6. John and Jessica Hodge with Modern Heritage Farm were one of the first farmers to offer organically grown produce at my local Farmers’ Market. In addition, they are also one of the first to start a Community Supports Agriculture, or CSA weekly box within the area.
Along with the CSA subscription, customers also receive recipe and nutrition support within a private Facebook group. Again first of it’s kind around here.
John and Jessica aren’t afraid of the challenges that come with business. Moreover, they are focused on pursuing their passion for caring for the earth with organic growing practices and helping people become healthier one vegetable at a time.
Local Farmers & Faithfulness
7. When the pandemic hit in March 2020 almost everything stopped. However the farmers at my local Farmers’ Market did not! They continued to provide farm fresh food to their community, plus they added additional safe guards.
For example, the Farmers’ Market manager at that time provided hand sanitizer stations, encouraged customers to wear masks, and established markings on the pavement to ensure social distancing.
The farmers also stepped up to build websites to allow for pre-ordering and no contact pick-up options. Lesley from Solway Farms also started to make deliveries to autoimmune compromised customers during quarantine so to protect them from the virus.
The faithfulness of the local farmer gave comfort during a scary, uncertain time.
The Generosity of the Local Farmer
8. Food donations to Feeding America and other food banks are provided by the farmers when there are leftovers from market days. These farms include : Hinton’s Farm Market, Larry & Becky’s Farm – Sweet Corn, Solway Farms.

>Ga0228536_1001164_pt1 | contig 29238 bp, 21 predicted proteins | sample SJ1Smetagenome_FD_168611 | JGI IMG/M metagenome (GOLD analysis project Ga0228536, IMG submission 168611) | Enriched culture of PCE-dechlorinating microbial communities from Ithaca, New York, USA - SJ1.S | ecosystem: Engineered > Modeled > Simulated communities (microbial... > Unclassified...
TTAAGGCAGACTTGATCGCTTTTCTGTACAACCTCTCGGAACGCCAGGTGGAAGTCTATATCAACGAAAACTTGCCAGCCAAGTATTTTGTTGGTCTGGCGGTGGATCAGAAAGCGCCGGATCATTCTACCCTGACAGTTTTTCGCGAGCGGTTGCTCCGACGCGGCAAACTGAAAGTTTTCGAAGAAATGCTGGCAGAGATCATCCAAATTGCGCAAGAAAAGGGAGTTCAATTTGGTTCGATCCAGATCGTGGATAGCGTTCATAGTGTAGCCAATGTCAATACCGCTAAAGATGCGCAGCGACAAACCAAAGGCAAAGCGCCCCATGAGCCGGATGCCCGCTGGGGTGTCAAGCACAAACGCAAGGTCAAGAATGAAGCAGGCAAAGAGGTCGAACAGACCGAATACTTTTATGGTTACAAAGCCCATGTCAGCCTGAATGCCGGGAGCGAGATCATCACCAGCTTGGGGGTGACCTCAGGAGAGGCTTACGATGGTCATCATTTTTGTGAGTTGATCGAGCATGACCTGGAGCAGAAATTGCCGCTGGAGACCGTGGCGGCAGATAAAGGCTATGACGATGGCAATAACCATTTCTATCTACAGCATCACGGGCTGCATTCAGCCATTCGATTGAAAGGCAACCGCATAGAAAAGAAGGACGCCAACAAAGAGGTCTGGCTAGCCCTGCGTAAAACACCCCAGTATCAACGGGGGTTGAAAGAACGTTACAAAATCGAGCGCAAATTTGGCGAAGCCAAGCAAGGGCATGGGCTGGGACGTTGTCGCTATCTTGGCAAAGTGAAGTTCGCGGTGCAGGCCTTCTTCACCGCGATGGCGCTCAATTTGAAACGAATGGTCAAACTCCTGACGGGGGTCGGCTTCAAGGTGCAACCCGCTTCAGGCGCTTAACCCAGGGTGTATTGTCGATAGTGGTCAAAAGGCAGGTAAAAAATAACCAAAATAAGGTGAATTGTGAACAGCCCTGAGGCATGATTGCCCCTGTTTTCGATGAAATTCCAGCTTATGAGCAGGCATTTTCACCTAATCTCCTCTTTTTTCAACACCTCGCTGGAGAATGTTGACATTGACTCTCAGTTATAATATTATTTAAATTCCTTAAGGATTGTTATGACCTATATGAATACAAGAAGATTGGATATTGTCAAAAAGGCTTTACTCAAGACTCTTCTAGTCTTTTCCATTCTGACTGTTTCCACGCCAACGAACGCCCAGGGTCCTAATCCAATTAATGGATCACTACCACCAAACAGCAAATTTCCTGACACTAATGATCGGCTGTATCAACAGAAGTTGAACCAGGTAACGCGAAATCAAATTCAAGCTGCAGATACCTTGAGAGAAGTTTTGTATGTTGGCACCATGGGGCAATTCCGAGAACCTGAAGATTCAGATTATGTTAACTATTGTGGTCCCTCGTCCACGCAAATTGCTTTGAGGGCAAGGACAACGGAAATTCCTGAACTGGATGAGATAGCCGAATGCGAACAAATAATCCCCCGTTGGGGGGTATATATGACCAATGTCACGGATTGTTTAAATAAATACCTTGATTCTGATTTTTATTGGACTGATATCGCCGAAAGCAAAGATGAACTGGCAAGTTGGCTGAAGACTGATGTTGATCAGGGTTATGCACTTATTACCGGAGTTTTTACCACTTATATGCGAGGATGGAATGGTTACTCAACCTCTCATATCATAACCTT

I also discovered that when quarantine started, Lesley from Solway Farms began to donate fresh greens to the staff at the local hospital. She continued her donations for several weeks.
When you support your local farmer, it makes it possible for them to help the community in good and bad times.
9. Susan from S&B Bell Farms shared that “last week a farmer was bailing hay. His brand new tractor caught on fire, and he was unable to disconnect the baler. Freshly cut hay was on the ground, and all his equipment was literally destroyed.”
Another farming family who hear about the incident choose to bring “their equipment to [his] farm to bale hay…instead of baling their own hay…they went and did all of his so that at least he wouldn’t lose the total crop.”
Stories that Tell of the Persistence of the Local Farmer
10. “2020 as a market and growing season was a test in persistence. We kept going and got Best in Kentucky through a late May freeze, a pandemic, and completely new practices.” said Sara of Goodin’s Garden
Choosing to support your local farmer will help build resilience within the community. We are all connected, and I believe my farmers work a little harder during the tough times because they know I’m counting on them.
11. For brand recognition, Living Water Ranch sets a high flying flag beside the main road, as well as, an eye catching chalkboard by their table. It’s an easy way to spot my local beef farmer.
Jonathon of Living Water Ranch states that “Many have applauded the artwork on the chalkboards that they see at the Farmers’ Market.” Nana B., Jonathon’s Mother, creates a new chalkboard design for each market.
Jonathon continues to say “though she enjoys doing them, she diligently stick at it until they are done…even if it means staying up to 2am working on them only to get back up at 4am to get ready for the Market.”
“Just because the sun goes down doesn’t mean the day is done if there’s still work that needs to be finished.”
Local Farmers & Leadership
12. John Thomas and Jessica from Modern Heritage Farm shared how farming is a “calling to steward the land.” They explained “we noticed the increase of life under our feet and all around us.”